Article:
Every few weeks during an election year, an Arizona pundit or civic spokesman announces that the state is in dire need of "leadership," and needs people who will make the "tough decisions" necessary for the future of the state.
Such proclamations ignore the other key factor in the leadership equation: having the right principles. For political change to secure lasting benefits to the public, leadership must be informed by right principles. Strong leadership informed by wrong principles brings disaster.
For an excellent example of leadership informed by right principles, Arizona needs to look no further than its own homegrown political icon, Barry Goldwater. Here in the final stretch of the election, it's a good idea to review some of Goldwater's principles:
Do the Job Right, or Don't Do It.
In 1954, Goldwater opposed American involvement in Vietnam. Ten years later, with the US sinking deeper into the Vietnamese quagmire, Goldwater urged the country to do what was necessary to win the war. He warned that a "defensive war is never won." At the time, the choices seemed too extreme: win the war, or get out. In 1975, with 58,000 dead Americans, the nation learned that Goldwater was right: the reality of war rarely admits a "third way."
In much the same way, the reality of economics rarely allows politicians to steer a middle course between free markets and government control. As people are learning across the world, from Australia to Pennsylvania, electrical deregulation is a marvelous thing. But California's half-baked version of electrical "deregulation" should serve as a standing warning to Corporation Commissioners who think Arizona's regulators can "manage" competition for the benefit of consumers. Although California set its wholesale market free, it kept the prices in its retail market artificially low, giving consumers no incentive to cut back on usage. The result: massive shortages.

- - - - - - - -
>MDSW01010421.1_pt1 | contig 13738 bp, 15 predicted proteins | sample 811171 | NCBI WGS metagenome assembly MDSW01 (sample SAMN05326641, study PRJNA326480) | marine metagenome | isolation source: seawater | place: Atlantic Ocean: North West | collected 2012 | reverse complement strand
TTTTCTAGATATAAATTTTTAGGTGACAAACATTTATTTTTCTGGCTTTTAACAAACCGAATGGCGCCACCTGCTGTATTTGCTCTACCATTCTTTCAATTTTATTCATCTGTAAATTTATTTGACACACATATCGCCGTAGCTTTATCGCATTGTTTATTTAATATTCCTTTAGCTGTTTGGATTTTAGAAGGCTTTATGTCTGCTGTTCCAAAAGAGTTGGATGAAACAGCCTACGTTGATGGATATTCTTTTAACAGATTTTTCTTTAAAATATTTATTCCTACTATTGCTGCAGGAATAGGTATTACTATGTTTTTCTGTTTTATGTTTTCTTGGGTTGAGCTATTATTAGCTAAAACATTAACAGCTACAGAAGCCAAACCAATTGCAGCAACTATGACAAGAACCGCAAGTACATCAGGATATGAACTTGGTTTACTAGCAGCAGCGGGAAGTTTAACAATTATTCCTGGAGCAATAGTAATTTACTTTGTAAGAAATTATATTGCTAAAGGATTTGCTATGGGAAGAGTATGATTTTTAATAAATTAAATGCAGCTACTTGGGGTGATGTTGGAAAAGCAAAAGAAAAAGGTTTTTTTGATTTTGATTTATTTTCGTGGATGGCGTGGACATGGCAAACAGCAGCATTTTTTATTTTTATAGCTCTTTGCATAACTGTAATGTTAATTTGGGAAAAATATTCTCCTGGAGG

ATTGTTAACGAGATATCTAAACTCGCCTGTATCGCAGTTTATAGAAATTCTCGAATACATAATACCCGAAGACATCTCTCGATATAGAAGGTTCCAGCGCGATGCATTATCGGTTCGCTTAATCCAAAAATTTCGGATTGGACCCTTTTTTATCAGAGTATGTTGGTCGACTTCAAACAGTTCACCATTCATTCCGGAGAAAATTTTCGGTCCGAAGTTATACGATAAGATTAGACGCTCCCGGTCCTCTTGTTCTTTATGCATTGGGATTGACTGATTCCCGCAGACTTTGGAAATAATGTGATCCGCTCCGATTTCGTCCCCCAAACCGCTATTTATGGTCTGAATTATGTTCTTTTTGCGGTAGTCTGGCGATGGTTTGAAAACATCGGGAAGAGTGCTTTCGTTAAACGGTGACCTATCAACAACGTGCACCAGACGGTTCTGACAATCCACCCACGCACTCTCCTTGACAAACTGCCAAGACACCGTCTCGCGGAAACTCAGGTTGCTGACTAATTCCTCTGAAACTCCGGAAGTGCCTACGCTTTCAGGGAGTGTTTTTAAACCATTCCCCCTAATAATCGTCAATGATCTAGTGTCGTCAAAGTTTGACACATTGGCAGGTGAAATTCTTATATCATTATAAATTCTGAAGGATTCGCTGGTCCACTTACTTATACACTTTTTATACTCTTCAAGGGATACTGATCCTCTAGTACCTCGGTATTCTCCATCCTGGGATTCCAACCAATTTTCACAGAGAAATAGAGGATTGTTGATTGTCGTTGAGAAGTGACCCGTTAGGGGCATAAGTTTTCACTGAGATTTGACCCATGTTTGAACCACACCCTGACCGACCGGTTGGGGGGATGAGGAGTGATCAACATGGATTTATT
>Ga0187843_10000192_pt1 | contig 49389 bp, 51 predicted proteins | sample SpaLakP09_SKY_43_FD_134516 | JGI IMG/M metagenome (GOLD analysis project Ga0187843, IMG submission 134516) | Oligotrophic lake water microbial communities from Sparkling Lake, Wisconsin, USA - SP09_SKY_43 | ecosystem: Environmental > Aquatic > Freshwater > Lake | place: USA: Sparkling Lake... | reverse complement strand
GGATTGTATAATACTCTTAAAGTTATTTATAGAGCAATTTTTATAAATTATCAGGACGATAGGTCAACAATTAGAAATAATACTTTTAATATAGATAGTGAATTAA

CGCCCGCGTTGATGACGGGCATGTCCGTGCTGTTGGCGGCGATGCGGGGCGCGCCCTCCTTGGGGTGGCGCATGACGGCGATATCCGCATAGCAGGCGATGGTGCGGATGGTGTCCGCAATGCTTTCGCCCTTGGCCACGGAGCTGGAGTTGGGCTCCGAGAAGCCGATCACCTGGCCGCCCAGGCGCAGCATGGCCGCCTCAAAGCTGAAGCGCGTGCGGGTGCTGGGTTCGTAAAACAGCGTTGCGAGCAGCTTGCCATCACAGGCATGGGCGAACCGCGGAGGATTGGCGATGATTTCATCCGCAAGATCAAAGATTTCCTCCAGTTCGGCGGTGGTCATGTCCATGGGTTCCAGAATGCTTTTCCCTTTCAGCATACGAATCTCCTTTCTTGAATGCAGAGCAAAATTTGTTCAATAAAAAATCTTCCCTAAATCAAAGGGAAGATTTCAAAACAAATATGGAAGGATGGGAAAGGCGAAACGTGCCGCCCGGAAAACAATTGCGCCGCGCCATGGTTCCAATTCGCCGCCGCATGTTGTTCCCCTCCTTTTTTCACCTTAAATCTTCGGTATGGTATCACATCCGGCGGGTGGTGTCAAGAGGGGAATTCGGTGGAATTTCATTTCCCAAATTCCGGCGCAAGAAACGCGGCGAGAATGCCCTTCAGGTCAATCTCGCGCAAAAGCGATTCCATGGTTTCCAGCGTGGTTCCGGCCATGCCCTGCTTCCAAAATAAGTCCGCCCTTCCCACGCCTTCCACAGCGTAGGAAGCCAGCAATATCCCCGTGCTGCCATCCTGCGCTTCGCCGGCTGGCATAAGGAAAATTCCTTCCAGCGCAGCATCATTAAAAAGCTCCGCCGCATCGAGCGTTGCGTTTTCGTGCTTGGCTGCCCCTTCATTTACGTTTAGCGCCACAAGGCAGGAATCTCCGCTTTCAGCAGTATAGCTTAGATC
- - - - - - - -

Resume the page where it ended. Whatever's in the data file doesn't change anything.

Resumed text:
In 1960, Goldwater wrote that the recipient of welfare would experience the "elimination of any feeling of responsibility for his own welfare and that of his family and neighbors." Five years later, Democratic Senator Daniel Patrick Moynihan's famous report reiterated Goldwater's warning by suggesting that welfare was contributing to the creation of a vast underclass in America's inner cities. Four decades later, we see that they were right.
If welfare for individuals is destructive, welfare for corporations is unsightly. In a recent report, Goldwater Institute economist Stephen Slivinski identifies over $20 million in subsidies to Arizona businesses, including the entire budgets of the Office of Tourism and the Department of Commerce. Such subsidies waste taxpayer dollars and cause recipient businesses to run less efficiently.
Avoid Feel-Good Legislation.
In 1964, Goldwater told the nation that the latest civil rights act was a mirage, that "no law can make one person like another if he doesn't want to." Although he had a strong record as a desegregationist in Arizona and was committed to integration in his personal life, Goldwater knew that the public accommodation clauses in the act would "destroy the rights of some under the false banner of promoting the civil rights of others."
As governmental mandates pile up on businesses, we see that Goldwater was right. Just ask the Tempe bar and restaurant owners whose property rights and freedom of association have been destroyed in order to promote the "rights" of non-smokers.
Never Promise Anyone a Free Lunch.
In 1964, Goldwater sounded utopian when he suggested that Social Security could be made voluntary, saying, "if a person can provide better for himself, let him do it." Forty years later, it is increasingly clear that the crown jewel of the New Deal is a bad deal for workers. According to the Cato Institute, "Even with the recent stock market decline, a worker investing only in stocks would receive benefits 2.8 times higher than he would had he 'invested' the same amount of money in the current system."
Arizona voters should be leery of politicians who promise a free lunch. A popular item on today's political menu is having Medicare expand its prescription drug coverage for seniors. But watch out: Medicare's unfunded liability over the next 75 years is already approaching $9 trillion dollars-bigger than America's yearly Gross National Product. Our children and grandchildren will be paying for that "free" lunch.
Of course, having the right principles didn't make Barry Goldwater's political career easy. He lost the presidency to a strong leader whose principles, when he had any, were disastrously wrong. But Goldwater's principles did sustain him through many years of public service. And because they were the right principles, they have endured.
Tom Jenney is Director of Outreach for the Goldwater Institute, a Phoenix-based free market think tank.